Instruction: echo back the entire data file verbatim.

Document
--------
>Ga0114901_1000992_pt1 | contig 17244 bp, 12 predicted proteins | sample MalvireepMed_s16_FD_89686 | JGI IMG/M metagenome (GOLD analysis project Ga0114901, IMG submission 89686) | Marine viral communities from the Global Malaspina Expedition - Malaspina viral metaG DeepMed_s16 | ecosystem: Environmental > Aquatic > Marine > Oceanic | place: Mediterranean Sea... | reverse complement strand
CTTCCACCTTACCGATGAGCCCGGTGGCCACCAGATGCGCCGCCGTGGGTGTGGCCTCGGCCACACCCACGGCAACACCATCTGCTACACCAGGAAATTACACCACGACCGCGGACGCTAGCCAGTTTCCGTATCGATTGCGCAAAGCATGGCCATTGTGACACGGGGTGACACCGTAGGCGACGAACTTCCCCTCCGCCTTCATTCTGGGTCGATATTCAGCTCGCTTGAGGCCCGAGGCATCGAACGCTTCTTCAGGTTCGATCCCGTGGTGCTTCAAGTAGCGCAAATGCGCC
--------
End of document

>Ga0114901_1000992_pt1 | contig 17244 bp, 12 predicted proteins | sample MalvireepMed_s16_FD_89686 | JGI IMG/M metagenome (GOLD analysis project Ga0114901, IMG submission 89686) | Marine viral communities from the Global Malaspina Expedition - Malaspina viral metaG DeepMed_s16 | ecosystem: Environmental > Aquatic > Marine > Oceanic | place: Mediterranean Sea... | reverse complement strand
CTTCCACCTTACCGATGAGCCCGGTGGCCACCAGATGCGCCGCCGTGGGTGTGGCCTCGGCCACACCCACGGCAACACCATCTGCTACACCAGGAAATTACACCACGACCGCGGACGCTAGCCAGTTTCCGTATCGATTGCGCAAAGCATGGCCATTGTGACACGGGGTGACACCGTAGGCGACGAACTTCCCCTCCGCCTTCATTCTGGGTCGATATTCAGCTCGCTTGAGGCCCGAGGCATCGAACGCTTCTTCAGGTTCGATCCCGTGGTGCTTCAAGTAGCGCAAATGCGCC